Concrete is made by mixing cement powder with water to form a paste that bonds gravel, which makes up 60 to 80% of the volume. Mix it up in a wheelbarrow, but for bigger jobs use a cement mixer. Concrete is measured in cubic metres and 1m3 covers about 10m2 at 100mm thick.
Work out how much you need, round it up to m3 and add an extra 0.2m3. A minimum premixed order is 0.4m3, and most large concrete trucks can carry 6m3. For a pathway, order N20/10, where N is normal concrete, 20 refers to strength in megapascals (mpa) and 10 is the aggregate size (10mm). Concrete can burn skin on contact, so wear gloves, sleeves, long pants and gumboots, and be sure to wash concrete off skin immediately.
Build solid formwork
Use 90 x 45mm or 70 x 45mm timber for the vertical edges, and 50mm2 hardwood pegs with steel bands around the top to prevent splitting, with the length determined by the soil type.Use 75mm bullet-head nails to fix the formwork to the pegs. If the formwork extends below ground, pack soil against the pegs. If it extends more than 150mm above ground, reduce spacing between the pegs and brace with a diagonal kicker.
Setting the curve
Reinforcement is required to prevent curves bulging. Use flexible oregon offcuts of 100 x 10mm that are bundled and sold cheaply at many timberyards, or sheets of 4mm bracing ply for about $27, which is easily cut with a circular saw. 2 If the formwork is underground, position pegs 900mm apart, packing soil against them. For above-ground formwork, space pegs 450mm apart. To keep the sides parallel, build one side then use a gauge board of 90 x 19mm with spacers attached to position the other side.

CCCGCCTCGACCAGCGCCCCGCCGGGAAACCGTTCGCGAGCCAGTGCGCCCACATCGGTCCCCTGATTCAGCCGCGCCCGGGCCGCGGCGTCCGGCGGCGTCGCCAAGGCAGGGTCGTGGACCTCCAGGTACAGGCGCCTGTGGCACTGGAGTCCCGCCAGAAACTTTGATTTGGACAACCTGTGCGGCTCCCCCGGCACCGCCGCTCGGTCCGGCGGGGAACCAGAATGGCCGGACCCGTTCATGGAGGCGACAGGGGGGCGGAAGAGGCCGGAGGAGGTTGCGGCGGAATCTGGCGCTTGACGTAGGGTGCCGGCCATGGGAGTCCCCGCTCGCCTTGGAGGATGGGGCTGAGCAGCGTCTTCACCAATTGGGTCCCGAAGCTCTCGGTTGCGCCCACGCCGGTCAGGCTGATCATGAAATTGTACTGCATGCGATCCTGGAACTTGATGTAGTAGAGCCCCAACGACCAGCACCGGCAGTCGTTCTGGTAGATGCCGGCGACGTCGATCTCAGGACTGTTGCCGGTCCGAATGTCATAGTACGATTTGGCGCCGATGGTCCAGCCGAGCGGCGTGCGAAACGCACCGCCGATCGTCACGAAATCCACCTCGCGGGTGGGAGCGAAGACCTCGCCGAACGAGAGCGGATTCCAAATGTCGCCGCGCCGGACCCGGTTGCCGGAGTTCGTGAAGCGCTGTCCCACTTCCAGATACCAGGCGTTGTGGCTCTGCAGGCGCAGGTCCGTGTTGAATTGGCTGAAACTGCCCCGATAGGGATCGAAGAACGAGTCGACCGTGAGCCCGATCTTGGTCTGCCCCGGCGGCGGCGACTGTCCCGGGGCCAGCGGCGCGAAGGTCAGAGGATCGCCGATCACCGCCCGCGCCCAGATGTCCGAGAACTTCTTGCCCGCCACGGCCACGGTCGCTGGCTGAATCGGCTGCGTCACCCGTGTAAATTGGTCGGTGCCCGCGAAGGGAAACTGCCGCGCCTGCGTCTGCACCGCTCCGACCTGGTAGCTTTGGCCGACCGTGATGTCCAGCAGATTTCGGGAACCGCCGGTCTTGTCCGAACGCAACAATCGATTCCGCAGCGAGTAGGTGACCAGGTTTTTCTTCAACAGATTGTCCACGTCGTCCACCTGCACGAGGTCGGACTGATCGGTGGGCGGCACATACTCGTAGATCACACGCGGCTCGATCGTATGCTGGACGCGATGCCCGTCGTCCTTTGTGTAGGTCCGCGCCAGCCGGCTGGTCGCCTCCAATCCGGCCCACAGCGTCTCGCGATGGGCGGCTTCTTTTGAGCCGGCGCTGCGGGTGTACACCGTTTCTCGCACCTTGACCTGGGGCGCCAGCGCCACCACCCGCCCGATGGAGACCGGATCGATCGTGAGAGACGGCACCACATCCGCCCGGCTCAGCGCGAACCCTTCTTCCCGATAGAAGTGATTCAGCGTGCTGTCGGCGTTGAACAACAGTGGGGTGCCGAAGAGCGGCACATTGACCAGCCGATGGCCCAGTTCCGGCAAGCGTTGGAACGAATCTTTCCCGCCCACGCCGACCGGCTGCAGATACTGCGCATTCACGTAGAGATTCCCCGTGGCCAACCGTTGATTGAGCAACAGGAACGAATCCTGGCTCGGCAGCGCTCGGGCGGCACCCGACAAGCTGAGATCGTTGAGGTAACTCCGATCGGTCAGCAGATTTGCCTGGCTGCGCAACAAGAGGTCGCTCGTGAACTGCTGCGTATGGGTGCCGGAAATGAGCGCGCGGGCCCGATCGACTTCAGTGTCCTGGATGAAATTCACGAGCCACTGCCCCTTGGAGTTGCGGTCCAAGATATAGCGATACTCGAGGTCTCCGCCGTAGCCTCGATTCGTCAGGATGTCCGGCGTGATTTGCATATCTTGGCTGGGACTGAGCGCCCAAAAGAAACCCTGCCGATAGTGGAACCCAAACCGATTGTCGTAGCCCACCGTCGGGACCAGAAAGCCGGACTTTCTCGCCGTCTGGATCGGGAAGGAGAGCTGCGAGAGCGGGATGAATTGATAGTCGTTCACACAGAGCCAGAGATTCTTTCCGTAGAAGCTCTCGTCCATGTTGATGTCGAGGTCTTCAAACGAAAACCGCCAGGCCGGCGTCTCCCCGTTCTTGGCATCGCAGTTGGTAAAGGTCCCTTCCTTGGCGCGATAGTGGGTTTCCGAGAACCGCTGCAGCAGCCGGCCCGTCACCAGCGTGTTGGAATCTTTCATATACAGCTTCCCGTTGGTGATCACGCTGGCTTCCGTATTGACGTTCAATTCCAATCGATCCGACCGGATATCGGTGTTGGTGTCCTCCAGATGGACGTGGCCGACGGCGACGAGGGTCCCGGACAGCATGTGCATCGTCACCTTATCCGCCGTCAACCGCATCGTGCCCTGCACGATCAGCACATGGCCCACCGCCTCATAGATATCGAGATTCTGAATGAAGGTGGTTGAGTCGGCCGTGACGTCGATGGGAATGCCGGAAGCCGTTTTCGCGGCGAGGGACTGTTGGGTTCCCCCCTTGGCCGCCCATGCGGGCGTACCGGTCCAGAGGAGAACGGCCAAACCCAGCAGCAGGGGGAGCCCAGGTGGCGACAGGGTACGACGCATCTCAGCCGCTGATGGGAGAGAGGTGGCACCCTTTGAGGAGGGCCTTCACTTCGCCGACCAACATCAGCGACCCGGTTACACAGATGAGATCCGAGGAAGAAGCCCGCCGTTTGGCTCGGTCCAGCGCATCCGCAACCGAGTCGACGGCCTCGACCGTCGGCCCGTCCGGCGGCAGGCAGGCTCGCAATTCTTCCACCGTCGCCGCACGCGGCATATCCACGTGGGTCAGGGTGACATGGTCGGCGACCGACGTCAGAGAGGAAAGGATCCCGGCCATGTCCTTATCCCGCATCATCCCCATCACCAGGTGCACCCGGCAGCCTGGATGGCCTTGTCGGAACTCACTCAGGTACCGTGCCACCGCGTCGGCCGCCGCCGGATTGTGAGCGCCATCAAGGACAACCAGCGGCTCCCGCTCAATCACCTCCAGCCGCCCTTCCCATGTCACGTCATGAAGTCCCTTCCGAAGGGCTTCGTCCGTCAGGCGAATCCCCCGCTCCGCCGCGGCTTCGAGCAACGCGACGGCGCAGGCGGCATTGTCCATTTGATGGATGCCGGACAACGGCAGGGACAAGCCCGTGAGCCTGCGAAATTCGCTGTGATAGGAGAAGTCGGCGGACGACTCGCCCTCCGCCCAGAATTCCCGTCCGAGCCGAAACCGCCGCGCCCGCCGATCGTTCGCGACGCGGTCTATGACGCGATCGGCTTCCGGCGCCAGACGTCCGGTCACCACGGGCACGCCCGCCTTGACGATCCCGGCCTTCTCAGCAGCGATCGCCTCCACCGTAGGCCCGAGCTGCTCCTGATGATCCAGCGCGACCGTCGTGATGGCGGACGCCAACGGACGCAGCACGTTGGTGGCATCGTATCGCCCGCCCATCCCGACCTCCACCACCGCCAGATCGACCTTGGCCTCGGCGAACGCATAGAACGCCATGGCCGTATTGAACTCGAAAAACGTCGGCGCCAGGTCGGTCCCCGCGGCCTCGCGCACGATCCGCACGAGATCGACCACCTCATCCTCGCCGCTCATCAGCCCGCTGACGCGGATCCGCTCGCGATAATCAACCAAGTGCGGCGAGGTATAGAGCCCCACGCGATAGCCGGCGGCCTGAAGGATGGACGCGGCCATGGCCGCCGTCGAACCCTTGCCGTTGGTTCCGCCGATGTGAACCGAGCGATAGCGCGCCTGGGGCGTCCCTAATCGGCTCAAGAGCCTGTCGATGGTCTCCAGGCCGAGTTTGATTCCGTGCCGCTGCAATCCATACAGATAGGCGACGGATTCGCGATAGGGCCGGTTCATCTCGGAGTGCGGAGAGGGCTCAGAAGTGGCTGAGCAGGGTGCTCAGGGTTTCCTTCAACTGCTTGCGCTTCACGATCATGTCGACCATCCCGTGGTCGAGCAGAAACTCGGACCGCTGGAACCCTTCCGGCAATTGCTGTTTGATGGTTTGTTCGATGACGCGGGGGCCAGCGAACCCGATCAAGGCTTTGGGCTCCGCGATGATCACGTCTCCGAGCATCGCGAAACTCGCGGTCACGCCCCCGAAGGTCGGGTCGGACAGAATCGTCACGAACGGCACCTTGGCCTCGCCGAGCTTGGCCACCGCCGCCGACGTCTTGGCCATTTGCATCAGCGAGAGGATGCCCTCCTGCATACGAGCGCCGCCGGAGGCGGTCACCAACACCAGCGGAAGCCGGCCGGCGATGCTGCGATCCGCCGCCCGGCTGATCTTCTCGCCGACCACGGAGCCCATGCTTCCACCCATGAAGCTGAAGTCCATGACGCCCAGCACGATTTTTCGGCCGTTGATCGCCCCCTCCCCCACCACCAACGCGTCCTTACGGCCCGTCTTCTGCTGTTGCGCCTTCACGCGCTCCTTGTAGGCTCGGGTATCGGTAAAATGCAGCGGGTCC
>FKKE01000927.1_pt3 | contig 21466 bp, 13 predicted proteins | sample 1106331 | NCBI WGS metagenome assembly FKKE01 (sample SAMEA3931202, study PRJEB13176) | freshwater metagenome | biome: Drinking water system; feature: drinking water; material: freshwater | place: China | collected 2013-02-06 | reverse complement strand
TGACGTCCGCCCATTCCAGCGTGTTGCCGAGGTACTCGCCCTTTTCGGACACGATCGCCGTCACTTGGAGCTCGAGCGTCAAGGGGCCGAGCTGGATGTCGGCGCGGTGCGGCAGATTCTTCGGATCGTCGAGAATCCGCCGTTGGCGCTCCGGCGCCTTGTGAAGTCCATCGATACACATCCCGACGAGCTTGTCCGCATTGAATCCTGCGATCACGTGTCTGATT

Put down a solid base
A firm, well-drained base is the key to a crack-free path, achieved with compacted soil underneath a 100mm layer of road base material. Pack the base with a hired plate compactor ($80 for half a day) measuring the base height down from the finished concrete height. Spread a 20mm layer of sand over the base to eliminate friction between concrete and base.
Position the pegs
Cut back the pegs projecting above the formwork, as they tend to obstruct the screed board. If the formwork is near ground level, check the screed board doesn’t drag on the ground, skimming off dirt to clear a path for a smooth finish.
Eliminate air pockets
When the concrete is poured, air pockets are trapped against the formwork, leaving voids in the vertical surfaces that can bubble and leave holes. Use a 70 x 45mm post to plunge along the formwork then tap the formwork with a hammer to expel air and settle the concrete. Pack the concrete along the edges with a timber float then screed the surface using a sawing action.
Float after screeding
After screeding, smooth the concrete in both directions with a hand float, which forces down the aggregate and pulls the cement cream to the top for a smooth surface. 6 Floats are made from timber or steel for different finishes. Use timber for a rough, slip-free surface and steel for a smooth finish. For a long path, hire a bull float. The long handle extends reach and the broad head covers the surface flatten to smooth bumps.
TIP: If puddles of water form on the surface after screeding, wait for them to disappear before floating.